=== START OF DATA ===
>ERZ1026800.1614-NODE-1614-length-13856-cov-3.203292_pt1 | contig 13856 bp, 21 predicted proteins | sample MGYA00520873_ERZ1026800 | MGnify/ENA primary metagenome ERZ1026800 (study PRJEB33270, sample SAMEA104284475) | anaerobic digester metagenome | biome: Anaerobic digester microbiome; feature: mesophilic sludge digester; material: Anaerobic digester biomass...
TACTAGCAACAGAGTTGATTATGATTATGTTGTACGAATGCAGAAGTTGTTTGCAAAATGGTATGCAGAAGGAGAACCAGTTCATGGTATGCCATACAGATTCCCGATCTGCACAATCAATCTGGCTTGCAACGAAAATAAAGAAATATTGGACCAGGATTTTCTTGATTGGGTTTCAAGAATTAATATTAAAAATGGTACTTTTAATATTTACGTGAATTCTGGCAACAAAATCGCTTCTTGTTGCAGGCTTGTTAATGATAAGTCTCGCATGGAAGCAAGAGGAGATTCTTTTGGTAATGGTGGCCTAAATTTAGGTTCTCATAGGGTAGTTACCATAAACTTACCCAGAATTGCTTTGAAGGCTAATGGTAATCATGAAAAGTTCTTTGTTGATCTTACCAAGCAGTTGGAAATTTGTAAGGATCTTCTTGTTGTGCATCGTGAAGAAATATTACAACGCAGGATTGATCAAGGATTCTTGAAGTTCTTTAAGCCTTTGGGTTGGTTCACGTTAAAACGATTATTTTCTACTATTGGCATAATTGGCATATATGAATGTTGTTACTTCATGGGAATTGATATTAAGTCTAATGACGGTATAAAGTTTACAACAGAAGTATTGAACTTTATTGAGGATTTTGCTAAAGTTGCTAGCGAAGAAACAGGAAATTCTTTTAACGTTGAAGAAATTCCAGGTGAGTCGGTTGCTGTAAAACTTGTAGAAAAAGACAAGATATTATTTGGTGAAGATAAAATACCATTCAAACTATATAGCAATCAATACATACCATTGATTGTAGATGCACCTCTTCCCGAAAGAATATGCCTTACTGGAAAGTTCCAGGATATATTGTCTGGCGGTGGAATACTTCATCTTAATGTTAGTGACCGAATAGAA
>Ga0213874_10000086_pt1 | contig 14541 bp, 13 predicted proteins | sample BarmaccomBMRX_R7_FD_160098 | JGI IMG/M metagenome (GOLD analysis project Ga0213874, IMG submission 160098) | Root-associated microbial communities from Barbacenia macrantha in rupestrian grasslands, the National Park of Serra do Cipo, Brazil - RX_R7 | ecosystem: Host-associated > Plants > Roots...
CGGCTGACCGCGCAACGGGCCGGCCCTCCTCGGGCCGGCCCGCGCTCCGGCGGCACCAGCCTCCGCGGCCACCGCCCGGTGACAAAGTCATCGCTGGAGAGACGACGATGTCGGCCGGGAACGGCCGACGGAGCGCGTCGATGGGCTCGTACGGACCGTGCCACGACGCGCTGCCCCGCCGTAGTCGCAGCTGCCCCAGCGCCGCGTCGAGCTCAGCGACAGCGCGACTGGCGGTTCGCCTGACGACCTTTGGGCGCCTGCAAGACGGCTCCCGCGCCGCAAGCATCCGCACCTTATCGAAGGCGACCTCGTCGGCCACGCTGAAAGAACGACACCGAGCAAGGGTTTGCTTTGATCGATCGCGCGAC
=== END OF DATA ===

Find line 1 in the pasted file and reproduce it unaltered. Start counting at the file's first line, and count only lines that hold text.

>ERZ1026800.1614-NODE-1614-length-13856-cov-3.203292_pt1 | contig 13856 bp, 21 predicted proteins | sample MGYA00520873_ERZ1026800 | MGnify/ENA primary metagenome ERZ1026800 (study PRJEB33270, sample SAMEA104284475) | anaerobic digester metagenome | biome: Anaerobic digester microbiome; feature: mesophilic sludge digester; material: Anaerobic digester biomass...